4. Cars: unlike in many other countries, cars have less priority than all of the above in cities. In highways and other car-only paths, these have priority, yet in cities, since the affluence of bikes and public transportation is higher, these have priority over cars who have to wait. In the case of taxis, there are two types, one that has priority and can go through the emergency lane or public transportation lane, and one that has to behave like any normal car. This you can know by asking the driver only.
  5. Pedestrians: unlike many other countries, pedestrians are the weakest link in the chain. This is mostly due to the lower amount of pedestrians in comparison to bikes. These will always have priority in crossing paths if there is a traffic light but not necessarily in other circumstances.

In the case of motorcycles depends on the speed they can reach. Therefore, there are two different cases:

  • Those motorcycles called “moped” that only reach 45 km/h, where you don’t need to use a helmet, that SOMETIMES can go through the bike paths and behave like bikes. New legislation established last year (2019), in which the Government allows mopeds to go through certain bike paths, has established a new sign and new controls for these to only go through bike paths if needed and not if they have the option to go through the cars lane.
  • Motorcycles that go over 45 km/h have to behave like cars.
Scooters in Amsterdam

Nowadays you will be able to see many electric bikes. So far, even though these bikes can reach a higher speed, they follow the same legislation involving regular pedal bikes.

Dutch Traffic Signs: Bikes

The Dutch traffic is completely controlled by traffic lights, all the lanes as well as specific signs for the specific bike and lane system existing in the country. You can find more information about the legislations according to the Dutch Government here (in English). However, if you want to know more about the specific bike signs, here there are some:

Caption from the Dutch Traffic Law in Wetten.nl

The first sign we see is the one indicating which one is the bikes path and where bikes are obligated to circulate. It is compulsory to go through that lane and if you don’t you are breaking the law and you immediately lose any right of way.

In this same path, there will be traffic lights indicating when to stop, when to continue and some signs similar to the car signs.

Caption from the Dutch Traffic Law in Wetten.nl

This sign is exactly the same as the first one but indicates when mopeds can go in the same lane as bikes. This is the ONLY place when these motorcycles have the same rights as a bike and outside these lanes, they have to behave like cars.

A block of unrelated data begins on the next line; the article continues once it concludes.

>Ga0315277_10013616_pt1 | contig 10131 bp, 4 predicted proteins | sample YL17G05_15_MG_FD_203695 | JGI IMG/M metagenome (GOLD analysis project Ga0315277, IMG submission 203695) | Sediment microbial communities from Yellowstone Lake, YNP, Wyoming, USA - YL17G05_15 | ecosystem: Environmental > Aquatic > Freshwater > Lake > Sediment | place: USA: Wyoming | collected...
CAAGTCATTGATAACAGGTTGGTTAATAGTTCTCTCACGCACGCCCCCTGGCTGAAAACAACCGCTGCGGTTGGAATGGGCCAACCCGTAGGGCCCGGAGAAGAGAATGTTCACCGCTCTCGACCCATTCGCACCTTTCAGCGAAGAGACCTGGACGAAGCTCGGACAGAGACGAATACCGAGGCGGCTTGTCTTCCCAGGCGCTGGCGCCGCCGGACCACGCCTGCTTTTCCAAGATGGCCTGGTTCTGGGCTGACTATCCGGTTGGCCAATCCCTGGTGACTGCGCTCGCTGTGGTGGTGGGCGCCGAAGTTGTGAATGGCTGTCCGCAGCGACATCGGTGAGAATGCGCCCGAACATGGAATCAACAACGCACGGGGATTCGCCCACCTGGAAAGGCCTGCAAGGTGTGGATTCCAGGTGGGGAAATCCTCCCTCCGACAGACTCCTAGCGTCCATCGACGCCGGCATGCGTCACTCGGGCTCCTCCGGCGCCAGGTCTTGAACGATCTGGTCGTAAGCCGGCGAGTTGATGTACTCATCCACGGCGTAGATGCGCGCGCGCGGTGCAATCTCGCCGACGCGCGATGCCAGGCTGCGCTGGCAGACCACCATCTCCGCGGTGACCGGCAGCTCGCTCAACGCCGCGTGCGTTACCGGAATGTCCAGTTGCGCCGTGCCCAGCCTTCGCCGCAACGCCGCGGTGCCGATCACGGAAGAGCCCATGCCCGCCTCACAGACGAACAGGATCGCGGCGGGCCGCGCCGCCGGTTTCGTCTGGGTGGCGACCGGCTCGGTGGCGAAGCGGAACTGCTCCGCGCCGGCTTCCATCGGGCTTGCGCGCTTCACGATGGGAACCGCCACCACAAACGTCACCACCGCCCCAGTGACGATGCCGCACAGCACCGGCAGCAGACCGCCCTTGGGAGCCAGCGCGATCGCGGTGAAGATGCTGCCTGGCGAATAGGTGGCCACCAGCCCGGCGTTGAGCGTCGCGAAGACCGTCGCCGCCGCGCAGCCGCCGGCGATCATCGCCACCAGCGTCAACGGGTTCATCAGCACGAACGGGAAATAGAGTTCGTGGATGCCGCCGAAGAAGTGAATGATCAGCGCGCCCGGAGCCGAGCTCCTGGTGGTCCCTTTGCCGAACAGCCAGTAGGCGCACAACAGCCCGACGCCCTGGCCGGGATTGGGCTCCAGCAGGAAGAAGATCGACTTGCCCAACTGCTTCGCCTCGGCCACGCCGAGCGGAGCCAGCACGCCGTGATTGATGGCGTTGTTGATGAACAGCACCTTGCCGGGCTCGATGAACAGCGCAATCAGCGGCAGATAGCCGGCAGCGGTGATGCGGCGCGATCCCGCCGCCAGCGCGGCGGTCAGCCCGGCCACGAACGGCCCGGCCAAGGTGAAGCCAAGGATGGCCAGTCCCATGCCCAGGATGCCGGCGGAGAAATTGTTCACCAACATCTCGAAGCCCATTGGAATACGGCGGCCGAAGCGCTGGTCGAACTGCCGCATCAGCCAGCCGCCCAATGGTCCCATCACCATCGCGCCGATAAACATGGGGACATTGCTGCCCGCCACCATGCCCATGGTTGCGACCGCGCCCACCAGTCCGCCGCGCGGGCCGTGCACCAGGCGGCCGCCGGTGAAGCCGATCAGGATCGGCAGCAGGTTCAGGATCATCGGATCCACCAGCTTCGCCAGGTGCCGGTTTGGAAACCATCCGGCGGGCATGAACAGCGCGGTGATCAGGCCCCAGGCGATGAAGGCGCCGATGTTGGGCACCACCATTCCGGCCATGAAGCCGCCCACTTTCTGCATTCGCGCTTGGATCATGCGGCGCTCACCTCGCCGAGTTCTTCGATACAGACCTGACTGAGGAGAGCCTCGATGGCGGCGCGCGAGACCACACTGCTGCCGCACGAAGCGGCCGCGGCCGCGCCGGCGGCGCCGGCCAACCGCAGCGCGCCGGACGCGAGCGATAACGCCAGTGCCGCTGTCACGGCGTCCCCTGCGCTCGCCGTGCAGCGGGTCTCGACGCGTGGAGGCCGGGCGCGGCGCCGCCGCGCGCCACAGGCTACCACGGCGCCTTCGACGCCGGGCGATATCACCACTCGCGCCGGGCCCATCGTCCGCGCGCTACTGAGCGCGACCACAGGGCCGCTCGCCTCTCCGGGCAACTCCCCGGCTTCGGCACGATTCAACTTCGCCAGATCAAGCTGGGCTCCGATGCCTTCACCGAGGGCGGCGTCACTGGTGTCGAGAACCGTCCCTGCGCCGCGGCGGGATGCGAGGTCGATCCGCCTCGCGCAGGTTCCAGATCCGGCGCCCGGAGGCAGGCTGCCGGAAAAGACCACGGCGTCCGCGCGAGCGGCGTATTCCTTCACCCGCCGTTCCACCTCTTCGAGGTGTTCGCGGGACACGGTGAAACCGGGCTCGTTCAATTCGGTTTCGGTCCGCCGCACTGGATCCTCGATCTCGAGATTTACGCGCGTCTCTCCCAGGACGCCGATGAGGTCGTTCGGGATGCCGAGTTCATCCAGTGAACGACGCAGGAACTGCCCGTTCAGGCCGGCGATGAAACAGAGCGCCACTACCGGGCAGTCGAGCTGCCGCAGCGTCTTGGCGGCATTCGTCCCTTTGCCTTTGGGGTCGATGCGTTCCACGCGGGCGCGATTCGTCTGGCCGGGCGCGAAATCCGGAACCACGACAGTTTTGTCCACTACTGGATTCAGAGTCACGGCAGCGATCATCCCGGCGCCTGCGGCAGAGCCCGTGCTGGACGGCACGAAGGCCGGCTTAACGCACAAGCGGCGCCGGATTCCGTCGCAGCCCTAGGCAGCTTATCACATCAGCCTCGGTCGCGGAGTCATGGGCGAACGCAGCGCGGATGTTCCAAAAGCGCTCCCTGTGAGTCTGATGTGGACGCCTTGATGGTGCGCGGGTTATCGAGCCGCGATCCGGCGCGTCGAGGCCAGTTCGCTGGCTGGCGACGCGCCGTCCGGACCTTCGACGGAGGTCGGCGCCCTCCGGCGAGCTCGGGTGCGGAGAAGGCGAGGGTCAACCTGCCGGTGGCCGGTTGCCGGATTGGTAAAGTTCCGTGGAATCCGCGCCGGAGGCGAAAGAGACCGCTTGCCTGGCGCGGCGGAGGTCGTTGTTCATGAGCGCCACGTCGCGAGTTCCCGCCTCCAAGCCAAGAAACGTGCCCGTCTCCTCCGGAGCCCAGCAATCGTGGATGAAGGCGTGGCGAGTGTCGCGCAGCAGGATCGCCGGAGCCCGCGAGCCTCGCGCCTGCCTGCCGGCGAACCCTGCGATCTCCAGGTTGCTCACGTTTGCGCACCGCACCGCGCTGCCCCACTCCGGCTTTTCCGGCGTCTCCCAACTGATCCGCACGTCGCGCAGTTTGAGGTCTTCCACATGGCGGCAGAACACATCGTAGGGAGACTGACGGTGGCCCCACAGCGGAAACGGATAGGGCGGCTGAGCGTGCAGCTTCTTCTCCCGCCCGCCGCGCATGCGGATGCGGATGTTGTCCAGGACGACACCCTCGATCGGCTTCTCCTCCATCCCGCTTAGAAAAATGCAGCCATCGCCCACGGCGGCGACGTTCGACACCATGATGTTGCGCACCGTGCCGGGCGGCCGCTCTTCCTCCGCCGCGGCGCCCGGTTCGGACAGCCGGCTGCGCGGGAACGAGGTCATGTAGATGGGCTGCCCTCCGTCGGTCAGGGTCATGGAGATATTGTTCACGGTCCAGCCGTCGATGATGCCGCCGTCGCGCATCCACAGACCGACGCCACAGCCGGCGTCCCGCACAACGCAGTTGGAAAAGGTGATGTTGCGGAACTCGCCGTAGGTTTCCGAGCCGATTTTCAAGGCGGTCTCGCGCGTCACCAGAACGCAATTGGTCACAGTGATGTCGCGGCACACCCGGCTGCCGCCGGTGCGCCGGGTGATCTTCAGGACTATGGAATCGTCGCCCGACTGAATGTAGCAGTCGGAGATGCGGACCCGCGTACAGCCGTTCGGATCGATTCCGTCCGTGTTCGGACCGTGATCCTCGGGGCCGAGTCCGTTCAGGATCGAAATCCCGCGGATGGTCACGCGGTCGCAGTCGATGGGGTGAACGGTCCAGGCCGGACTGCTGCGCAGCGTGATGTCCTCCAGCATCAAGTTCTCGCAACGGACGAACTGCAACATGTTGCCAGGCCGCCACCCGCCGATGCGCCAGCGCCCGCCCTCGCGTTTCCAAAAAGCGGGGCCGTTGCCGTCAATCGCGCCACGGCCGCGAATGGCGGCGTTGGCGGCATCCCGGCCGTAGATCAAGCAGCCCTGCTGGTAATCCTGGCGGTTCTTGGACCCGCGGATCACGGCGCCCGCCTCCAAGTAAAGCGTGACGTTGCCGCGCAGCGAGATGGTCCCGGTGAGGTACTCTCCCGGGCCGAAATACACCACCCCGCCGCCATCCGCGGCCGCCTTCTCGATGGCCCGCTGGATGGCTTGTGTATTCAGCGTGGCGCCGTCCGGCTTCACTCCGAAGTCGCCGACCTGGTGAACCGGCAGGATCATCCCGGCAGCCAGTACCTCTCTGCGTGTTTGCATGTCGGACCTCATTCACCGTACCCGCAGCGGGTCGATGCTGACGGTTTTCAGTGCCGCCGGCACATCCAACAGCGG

The motorcycles allowed when you see this sign are those that never go faster than 45 km/h and since the legislation established in 2019, with helmet, unless you don’t go over the 25 km/h.

Caption from the Dutch Traffic Law in Wetten.nl

The third sign we see allows the cyclist to decide whether they want to go through this path or not. It is not a compulsory path and this tends to be in certain areas where it would be a little doubtful to cycle through paths in the middle of nature, roads shared with cars, parks, etc.

In this case, the priority that applies follows the hierarchy that we talked about before: pedestrians have to be careful with bikes since these have priority in case of an accident or something happens. Cars need to respect bikes since these are allowed to circulate in the same lane, etc.

Cycling in the Netherlands

Here there is a list of common knowledge that you will have to learn if you decide to cycle in the Netherlands:

  1. You cannot cycle in the pavement or sidewalks. This area is specific for pedestrians and you can get a fine by doing it. However, every now and then you will see someone doing it.
  2. You are allowed to cycle two abreast. This is always the same, same as with cars, as long as the left lane is used to help faster circulation. However, three or more are not allowed, even if you see it done.
  3. Wearing a helmet is not compulsory, not even with electric bikes.
  4. You are not allowed to use your phone while cycling, or you will get a fine.
  5. You can cycle with other people in the bike: this is common in the case of parents who bring up to two children in their bikes and even more if you have a cargo bike.

You may also like

Leave a Comment

This website uses cookies to improve your experience. We'll assume you're ok with this, but you can opt-out if you wish. Accept Read More